• \$\begingroup\$ ^^ so this is a patient villain. besides, think of all the poor xp!!! no, no wishes. ;D it's the cunning villains that trounce the characters time and again, twist their minds, torture their morals, and flaunt their ethics that really get the players going. They'll hunt THIS villain to the end of creation, and beyond. And just when they think they've got 'em... that's when he reveals that he kidnapped their own children and implanted his (and his minion's) phylacteries into their bones along with nasty surprises for anyone who messes with it to the party..... \$\endgroup\$
    – nijineko
    Oct 3 '17 at 0:45
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Can you target an inert clone with Animate Objects?

Yes. The target for Animate Objects is "One Small object per caster level; see text", as long as your caster high level is high enough or your inert clone is small enough, you can animate it.

Note that the created creature is a Construct without an intelligence score, so I'm not sure what you were hoping for, but you'll end up with a mindless puppet that looks like you.

Can you turn an inert clone into a Golem?

I'm assuming you meant a Flesh Golem, but even there the answer is no, because if you check you will see for the construction of a Flesh Golem:

The pieces of a flesh golem must come from normal human corpses that have not decayed significantly. Assembly requires a minimum of six different bodies—one for each limb, the torso (including head), and the brain. In some cases, more bodies may be necessary. Special unguents and bindings worth 500 gp are also required. Note that creating a flesh golem requires casting a spell with the evil descriptor.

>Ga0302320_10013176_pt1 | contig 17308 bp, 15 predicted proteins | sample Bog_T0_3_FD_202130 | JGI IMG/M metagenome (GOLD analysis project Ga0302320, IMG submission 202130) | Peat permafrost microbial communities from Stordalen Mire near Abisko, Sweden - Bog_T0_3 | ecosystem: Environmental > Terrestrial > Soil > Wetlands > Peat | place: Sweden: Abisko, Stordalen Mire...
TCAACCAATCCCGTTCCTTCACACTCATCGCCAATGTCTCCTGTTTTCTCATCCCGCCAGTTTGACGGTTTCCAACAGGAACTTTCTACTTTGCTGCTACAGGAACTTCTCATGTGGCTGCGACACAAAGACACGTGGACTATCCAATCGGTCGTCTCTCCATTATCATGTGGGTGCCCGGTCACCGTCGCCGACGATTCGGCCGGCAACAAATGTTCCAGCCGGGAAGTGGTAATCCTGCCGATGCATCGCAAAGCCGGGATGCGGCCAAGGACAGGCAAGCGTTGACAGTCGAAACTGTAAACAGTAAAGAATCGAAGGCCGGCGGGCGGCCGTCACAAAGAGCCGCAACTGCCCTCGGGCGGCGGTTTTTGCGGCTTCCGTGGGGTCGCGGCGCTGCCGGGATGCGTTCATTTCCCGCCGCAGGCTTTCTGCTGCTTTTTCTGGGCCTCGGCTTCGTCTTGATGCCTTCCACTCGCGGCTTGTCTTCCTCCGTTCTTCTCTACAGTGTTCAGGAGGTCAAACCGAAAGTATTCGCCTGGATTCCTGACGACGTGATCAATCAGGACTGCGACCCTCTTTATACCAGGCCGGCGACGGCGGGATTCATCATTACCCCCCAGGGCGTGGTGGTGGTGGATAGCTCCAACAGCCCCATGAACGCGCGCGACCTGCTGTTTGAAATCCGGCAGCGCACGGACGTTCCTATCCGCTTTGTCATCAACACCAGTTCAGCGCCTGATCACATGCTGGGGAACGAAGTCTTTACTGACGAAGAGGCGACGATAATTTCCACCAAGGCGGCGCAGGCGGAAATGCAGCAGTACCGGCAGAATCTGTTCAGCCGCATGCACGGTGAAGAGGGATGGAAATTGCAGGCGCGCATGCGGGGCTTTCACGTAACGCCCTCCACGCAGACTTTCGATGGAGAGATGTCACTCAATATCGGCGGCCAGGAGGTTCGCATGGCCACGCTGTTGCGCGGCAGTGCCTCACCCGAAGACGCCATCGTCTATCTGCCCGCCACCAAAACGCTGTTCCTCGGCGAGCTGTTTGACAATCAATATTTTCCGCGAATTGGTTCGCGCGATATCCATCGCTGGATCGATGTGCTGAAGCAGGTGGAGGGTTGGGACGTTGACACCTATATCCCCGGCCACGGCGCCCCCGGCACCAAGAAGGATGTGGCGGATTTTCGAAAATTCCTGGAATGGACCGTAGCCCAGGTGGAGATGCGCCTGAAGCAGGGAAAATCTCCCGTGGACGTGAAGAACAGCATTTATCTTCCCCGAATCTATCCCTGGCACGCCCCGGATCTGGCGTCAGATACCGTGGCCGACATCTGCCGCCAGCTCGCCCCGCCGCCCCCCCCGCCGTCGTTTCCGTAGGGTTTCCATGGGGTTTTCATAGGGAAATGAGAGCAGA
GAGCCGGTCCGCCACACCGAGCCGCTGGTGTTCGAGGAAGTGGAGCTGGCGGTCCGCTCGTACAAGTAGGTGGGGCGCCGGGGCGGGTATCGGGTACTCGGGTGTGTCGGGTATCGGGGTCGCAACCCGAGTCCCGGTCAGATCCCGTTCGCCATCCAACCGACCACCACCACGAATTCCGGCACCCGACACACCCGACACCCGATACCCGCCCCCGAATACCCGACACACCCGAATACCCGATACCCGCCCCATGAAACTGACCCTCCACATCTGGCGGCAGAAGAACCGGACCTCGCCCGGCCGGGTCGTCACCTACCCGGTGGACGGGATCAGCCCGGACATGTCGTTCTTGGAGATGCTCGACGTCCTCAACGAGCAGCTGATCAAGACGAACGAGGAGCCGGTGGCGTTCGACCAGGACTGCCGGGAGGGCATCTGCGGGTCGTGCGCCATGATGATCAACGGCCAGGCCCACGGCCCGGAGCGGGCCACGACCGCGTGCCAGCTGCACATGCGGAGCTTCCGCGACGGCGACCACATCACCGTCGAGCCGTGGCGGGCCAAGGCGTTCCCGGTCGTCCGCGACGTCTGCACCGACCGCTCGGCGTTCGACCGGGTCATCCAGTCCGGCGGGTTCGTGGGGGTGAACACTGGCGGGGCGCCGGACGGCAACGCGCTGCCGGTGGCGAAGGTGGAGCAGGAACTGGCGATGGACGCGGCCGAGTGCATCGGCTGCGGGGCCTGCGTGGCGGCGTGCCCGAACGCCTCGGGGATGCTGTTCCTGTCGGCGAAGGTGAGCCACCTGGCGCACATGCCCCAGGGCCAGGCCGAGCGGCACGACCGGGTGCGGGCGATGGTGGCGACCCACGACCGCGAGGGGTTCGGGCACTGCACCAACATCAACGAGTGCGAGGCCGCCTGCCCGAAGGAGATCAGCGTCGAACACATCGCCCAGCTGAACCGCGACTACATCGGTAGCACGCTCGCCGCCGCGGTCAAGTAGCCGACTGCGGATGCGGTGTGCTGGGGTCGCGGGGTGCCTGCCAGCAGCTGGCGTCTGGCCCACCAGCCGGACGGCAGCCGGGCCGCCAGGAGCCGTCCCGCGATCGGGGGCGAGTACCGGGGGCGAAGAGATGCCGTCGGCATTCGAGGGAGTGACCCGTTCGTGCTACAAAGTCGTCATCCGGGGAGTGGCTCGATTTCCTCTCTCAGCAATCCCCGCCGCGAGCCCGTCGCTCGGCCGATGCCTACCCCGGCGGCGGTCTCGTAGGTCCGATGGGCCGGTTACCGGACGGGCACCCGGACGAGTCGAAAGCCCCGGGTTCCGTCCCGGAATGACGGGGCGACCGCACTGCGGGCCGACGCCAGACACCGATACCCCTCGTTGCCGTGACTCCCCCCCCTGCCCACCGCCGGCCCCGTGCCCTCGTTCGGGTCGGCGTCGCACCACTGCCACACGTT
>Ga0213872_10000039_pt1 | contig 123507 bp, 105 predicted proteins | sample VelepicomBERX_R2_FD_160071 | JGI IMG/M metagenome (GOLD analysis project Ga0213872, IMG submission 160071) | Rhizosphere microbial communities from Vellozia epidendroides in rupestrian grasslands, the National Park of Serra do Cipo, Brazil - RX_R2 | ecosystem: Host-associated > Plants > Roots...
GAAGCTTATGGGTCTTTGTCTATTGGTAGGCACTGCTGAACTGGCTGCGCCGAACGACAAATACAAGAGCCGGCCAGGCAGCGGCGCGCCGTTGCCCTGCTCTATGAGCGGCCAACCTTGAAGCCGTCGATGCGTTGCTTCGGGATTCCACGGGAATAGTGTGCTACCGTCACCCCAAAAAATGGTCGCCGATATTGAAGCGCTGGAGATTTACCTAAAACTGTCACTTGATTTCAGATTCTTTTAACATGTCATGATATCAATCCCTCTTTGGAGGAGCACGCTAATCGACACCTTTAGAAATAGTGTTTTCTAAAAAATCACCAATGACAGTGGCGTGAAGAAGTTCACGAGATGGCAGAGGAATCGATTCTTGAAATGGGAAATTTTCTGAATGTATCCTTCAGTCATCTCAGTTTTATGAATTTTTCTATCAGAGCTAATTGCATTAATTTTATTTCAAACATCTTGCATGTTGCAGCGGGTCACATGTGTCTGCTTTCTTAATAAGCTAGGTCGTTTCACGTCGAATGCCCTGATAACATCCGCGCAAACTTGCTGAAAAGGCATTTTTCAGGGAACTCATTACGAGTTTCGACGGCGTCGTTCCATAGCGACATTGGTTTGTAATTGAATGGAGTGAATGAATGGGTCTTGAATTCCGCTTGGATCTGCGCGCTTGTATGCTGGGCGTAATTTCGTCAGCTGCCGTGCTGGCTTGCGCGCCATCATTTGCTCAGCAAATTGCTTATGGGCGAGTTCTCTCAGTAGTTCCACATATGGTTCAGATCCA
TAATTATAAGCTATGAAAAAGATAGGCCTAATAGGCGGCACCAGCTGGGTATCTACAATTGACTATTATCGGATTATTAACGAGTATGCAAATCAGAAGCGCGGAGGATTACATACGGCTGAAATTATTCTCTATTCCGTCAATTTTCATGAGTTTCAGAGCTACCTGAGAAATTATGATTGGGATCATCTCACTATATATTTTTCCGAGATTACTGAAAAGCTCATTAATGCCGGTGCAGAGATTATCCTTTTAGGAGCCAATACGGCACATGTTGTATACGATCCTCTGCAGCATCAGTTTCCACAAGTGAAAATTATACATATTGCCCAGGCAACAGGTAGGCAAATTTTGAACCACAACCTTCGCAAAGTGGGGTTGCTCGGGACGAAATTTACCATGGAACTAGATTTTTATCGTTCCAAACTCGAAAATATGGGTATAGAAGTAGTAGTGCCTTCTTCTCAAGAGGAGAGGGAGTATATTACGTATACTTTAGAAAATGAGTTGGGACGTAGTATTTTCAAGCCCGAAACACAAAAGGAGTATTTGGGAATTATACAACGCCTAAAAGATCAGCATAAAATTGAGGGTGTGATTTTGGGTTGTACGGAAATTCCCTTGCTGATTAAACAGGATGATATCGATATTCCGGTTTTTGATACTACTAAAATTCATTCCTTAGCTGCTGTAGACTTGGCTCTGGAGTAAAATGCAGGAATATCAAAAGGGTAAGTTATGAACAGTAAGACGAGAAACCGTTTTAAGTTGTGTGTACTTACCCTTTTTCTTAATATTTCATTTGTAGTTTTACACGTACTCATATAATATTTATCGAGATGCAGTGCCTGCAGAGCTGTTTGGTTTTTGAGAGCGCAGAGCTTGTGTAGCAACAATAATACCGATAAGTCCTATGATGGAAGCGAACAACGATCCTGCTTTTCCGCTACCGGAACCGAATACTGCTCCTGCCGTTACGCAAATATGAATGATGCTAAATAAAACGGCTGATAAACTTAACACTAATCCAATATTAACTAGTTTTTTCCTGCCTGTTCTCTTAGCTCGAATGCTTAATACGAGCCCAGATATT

If your question was rather "Can we use the body as part of a Flesh Golem's body", then I don't see why not; assuming you are a "normal human" anyway.

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  • \$\begingroup\$ One awaken construct spell later...? \$\endgroup\$
    – nijineko
    Oct 2 '17 at 13:22
  • \$\begingroup\$ @nijineko you'll have a sentient construct that looks like you, but is otherwise unconnected to you? \$\endgroup\$
    – Erik
    Oct 2 '17 at 13:39
  • \$\begingroup\$ Perhaps, but if you manage to get someone else's genetic sample, and create a clone, or perhaps steal someone else's clone, AND assuming that you can win the construct's loyalty or at least cooperation in some fashion, all sorts of shenanigans become possible.... ^^ \$\endgroup\$
    – nijineko
    Oct 2 '17 at 15:00
  • \$\begingroup\$ @nijineko it sounds much easier to just Polymorph or Disguise or Alter someone if the goal is to have someone resemble someone else... \$\endgroup\$
    – Erik
    Oct 2 '17 at 15:08
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    \$\begingroup\$ @nijineko animating and awakening a Clone doesn't prevent resurrection either, since it's not the original creature's soul in the body. \$\endgroup\$
    – Erik
    Oct 5 '17 at 6:27